The Israeli newspaper Haaretz suggested on Monday that President Abdel Fattah al-Sisi is taking revenge on the United States for what it calls interference in Egypt's internal affairs.
In his report, Israeli political analyst Zvi Bar'el quoted the Egyptian Foreign Ministry as ironicly demanding the US authorities to exercise restraint in the riots that took place in Missouri following the killing of a young black American by the police.
He said this unprecedented statement by Egypt was not surprising in light of the prevailing tension between Egypt and the US administration, as Washington accused Cairo of violating human rights a few days before officials of Human Rights Watch were denied entry to Egypt to present a report about the dispersal of the Rabaa sit-in.
Though many tourists receive visas upon entry, the Egyptian authorities said the officials were refused because they did not apply for a visa, a behavior that the Egyptian government deemed proof that such organizations believe they are above the law.
Bar'el said that despite repeated visits by Secretary of State John Kerry and statements of the US administration about Sisi leading a democratization process in Egypt, the United States is still freezing part of a military aid that has been earmarked for Egypt.
He said the revenge Sisi is taking is manifested in his declaration of the Egyptian initiative for a cease-fire in Gaza without consultation with Washington, which has surprised the United States, and in declining all the invitations he received to visit the United States, preferring to go to Russia, his first destination outside the Middle East, to meet with President Vladimir Putin.
He said Russia was not a courtesy visit because Sisi had visited it when when he was defense minister and agreed on a Russian military aid package for the Egyptian army, which means his latest visit was to implement that agreement.
He said the agreement included MiG-29 fighter planes, advanced anti-aircraft defense systems, Mi-35 helicopters, naval defense systems, light weapons and ammunition and perhaps even S-300 missiles.
He said that a Russian delegation visited Egypt last Friday to conclude talks on the arms sale, which is likely to be funded by the United Arab Emirates.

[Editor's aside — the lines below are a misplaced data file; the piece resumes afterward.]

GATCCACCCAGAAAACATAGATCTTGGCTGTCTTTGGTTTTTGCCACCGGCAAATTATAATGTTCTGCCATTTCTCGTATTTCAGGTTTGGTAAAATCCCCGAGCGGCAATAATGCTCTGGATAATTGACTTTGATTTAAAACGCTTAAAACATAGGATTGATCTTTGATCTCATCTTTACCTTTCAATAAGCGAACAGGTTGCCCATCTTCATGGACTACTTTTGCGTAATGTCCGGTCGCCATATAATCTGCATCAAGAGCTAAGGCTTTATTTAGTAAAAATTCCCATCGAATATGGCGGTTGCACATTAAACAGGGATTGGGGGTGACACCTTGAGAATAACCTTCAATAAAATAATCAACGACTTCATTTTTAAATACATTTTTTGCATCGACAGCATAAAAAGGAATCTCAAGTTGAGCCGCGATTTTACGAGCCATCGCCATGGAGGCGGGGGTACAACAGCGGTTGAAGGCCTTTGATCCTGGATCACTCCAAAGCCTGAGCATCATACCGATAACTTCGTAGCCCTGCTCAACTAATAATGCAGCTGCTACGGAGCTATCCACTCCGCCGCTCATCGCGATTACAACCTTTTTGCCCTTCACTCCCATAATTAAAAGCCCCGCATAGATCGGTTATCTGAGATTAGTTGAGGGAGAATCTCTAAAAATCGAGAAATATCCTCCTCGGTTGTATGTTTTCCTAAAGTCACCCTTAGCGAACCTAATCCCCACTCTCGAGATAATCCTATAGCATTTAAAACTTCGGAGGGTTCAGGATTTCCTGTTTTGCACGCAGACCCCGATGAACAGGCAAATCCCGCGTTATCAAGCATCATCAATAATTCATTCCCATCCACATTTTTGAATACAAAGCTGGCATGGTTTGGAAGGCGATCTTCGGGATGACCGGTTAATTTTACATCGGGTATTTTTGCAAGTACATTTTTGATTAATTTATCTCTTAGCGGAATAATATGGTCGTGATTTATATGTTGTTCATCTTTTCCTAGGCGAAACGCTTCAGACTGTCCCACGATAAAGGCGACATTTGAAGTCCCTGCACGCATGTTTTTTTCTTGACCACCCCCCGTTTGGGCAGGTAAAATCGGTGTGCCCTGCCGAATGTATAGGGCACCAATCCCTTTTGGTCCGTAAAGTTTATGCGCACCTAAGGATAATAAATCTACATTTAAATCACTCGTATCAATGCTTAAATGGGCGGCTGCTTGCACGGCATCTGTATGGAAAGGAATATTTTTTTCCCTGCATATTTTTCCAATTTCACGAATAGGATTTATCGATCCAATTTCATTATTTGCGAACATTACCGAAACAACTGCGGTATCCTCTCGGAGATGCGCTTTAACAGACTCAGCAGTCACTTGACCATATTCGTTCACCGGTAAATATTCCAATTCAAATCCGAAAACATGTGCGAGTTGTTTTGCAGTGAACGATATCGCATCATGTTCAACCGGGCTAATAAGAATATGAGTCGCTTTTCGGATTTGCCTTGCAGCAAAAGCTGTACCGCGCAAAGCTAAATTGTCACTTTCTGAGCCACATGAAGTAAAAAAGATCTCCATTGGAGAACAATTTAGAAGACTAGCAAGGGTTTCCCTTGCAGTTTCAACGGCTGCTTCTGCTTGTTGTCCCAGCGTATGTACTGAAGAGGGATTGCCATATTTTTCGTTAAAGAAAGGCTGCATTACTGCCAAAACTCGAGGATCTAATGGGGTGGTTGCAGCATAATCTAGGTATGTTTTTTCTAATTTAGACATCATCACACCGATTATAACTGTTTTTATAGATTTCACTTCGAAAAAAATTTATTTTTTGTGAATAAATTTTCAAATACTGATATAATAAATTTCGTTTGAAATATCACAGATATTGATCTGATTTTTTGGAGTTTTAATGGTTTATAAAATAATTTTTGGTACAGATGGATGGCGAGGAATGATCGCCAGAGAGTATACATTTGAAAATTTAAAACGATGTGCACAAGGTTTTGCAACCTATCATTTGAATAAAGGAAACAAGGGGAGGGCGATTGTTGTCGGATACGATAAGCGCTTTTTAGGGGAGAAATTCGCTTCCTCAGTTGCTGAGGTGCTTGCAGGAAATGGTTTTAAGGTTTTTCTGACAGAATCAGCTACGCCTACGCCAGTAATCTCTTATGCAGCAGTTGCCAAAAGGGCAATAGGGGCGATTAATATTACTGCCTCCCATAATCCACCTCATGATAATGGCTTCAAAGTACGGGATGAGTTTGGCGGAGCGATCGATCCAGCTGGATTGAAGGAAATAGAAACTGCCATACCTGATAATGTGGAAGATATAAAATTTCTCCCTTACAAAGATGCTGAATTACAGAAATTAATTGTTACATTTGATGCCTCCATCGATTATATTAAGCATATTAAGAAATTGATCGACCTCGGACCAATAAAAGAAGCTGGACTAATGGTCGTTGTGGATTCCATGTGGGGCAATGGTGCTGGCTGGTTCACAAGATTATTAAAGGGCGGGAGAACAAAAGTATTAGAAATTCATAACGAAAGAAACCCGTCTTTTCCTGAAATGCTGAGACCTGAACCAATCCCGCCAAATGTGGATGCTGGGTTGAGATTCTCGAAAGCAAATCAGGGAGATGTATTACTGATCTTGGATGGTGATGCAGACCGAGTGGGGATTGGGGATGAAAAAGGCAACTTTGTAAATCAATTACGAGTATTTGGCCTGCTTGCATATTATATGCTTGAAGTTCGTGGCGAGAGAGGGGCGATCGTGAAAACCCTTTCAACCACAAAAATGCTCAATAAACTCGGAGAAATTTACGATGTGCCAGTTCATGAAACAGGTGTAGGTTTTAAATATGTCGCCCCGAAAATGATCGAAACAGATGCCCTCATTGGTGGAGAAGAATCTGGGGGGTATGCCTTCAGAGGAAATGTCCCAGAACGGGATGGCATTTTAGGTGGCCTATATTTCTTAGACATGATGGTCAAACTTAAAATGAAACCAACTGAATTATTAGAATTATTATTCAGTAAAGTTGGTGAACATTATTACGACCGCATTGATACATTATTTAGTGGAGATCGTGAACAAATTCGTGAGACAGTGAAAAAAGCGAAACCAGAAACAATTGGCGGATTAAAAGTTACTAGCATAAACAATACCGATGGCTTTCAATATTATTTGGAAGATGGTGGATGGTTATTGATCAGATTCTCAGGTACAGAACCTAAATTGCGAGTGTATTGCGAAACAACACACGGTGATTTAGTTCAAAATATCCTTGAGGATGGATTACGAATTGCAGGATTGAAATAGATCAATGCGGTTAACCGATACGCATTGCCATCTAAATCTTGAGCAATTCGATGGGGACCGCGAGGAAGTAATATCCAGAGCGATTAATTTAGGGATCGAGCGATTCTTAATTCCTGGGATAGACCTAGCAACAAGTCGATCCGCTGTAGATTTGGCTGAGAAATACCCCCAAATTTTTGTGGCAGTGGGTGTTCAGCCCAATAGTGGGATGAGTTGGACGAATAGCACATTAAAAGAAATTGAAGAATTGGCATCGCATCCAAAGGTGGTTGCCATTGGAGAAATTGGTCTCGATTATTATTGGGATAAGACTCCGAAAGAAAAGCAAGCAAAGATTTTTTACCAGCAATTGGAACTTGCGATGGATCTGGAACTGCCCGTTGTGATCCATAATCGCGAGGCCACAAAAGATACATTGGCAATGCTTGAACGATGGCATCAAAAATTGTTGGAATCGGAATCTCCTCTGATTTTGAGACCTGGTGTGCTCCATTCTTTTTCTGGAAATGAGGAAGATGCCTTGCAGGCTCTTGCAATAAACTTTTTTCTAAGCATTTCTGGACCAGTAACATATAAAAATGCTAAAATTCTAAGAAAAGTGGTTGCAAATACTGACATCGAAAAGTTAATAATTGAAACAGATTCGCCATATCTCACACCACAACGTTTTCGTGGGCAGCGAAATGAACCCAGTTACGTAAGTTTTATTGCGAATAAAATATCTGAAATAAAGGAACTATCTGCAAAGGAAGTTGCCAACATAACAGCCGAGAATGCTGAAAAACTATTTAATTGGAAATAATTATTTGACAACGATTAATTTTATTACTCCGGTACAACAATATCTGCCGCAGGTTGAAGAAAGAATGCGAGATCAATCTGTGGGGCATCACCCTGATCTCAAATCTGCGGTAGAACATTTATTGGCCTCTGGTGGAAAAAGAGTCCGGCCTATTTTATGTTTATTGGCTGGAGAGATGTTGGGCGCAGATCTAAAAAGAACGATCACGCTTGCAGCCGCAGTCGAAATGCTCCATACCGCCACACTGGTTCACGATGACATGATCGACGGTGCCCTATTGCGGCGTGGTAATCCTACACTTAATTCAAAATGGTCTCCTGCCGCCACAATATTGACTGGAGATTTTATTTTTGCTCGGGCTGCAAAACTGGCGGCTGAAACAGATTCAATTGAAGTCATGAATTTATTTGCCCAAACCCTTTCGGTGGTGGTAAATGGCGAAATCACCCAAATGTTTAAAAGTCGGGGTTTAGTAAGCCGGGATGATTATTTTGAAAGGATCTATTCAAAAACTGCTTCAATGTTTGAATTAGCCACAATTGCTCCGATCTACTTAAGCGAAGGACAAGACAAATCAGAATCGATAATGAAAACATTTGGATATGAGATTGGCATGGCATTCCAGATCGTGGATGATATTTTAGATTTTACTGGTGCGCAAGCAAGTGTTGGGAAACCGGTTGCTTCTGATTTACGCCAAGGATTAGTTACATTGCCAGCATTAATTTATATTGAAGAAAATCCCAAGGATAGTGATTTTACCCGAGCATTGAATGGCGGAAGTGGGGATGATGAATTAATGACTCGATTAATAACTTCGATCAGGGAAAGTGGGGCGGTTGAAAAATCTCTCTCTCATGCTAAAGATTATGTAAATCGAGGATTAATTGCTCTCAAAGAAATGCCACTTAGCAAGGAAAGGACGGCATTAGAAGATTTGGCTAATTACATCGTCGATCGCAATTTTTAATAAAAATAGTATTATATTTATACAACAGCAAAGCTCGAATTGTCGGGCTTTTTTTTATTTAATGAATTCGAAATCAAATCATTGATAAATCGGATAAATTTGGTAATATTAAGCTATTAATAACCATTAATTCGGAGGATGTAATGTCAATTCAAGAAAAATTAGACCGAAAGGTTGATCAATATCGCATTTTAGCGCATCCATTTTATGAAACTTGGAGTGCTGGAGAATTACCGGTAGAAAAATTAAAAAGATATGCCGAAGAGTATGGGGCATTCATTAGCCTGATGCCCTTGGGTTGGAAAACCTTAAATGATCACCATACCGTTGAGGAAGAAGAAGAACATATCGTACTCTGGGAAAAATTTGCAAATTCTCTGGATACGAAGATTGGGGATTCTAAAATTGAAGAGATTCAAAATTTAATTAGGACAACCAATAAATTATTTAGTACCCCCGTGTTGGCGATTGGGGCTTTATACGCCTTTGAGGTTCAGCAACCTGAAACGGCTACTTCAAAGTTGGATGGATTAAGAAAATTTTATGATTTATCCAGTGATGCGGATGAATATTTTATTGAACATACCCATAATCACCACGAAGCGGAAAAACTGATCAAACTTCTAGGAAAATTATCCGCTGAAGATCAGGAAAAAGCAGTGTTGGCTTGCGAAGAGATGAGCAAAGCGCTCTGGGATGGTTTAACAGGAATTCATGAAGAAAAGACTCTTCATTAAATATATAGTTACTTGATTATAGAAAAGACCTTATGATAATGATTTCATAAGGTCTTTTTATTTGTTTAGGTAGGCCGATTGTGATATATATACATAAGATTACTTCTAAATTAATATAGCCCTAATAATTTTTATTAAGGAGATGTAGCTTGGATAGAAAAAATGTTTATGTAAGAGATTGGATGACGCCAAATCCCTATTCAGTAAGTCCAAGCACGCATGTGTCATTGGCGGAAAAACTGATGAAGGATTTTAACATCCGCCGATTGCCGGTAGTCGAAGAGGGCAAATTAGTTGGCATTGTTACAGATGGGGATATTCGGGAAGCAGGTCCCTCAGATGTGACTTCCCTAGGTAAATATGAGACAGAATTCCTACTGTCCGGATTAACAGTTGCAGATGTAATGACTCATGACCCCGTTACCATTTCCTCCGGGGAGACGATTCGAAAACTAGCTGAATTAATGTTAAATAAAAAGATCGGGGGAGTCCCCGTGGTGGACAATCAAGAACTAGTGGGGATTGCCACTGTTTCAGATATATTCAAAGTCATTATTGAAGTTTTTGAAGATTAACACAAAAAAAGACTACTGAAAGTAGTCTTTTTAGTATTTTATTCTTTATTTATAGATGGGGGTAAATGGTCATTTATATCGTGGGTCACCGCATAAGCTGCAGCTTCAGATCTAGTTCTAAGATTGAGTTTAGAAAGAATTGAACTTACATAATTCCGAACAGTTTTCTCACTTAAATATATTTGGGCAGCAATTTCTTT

“These deals irritate those sitting in Washington,” he wrote, wondering if Egypt intends to repeat the game Gamal Abdel Nasser played before and if the United States has actually begun to lose its influence in Egypt.
He said it is premature to claim Egypt is changing its destination because relations with the United States are still strong, not because of the US$1 billion that it receives each year from Washington (the Gulf states gave US$5 billion in a single year), but because Egypt relies on the United States in matters pertaining to global financial institutions, mainly such as the World Bank and the International Monetary Fund.
Bar'el believes that Sisi seeks more independence from the United States so as to create space for political maneuver, so Western criticism on issues that the Egyptian government has deemed “marginal,” such as human rights, will not hinder its political agenda. Sisi's main concern, he said, is Egypt's economic reform and vanquishing the Muslim Brotherhood, which has now been branded as a terorist organization, as well as the jihadi groups in Sinai.
“In the three months since Sisi began his term as president, he has demonstrated diplomatic and political leadership skills, to the point where some observers compare him to his bitter rival, Turkish President Recep Tayyip Erdogan,” he said.
He concluded by saying that the Gaza war allowed Sisi to assert that the interests of Egypt are above any Arab, Islamic or international interests.
“For his part, Gaza can go to hell if the Hamas leadership doesn’t understand who is holding its lifeline,” he said.
Edited translation from Al-Masry Al-Youm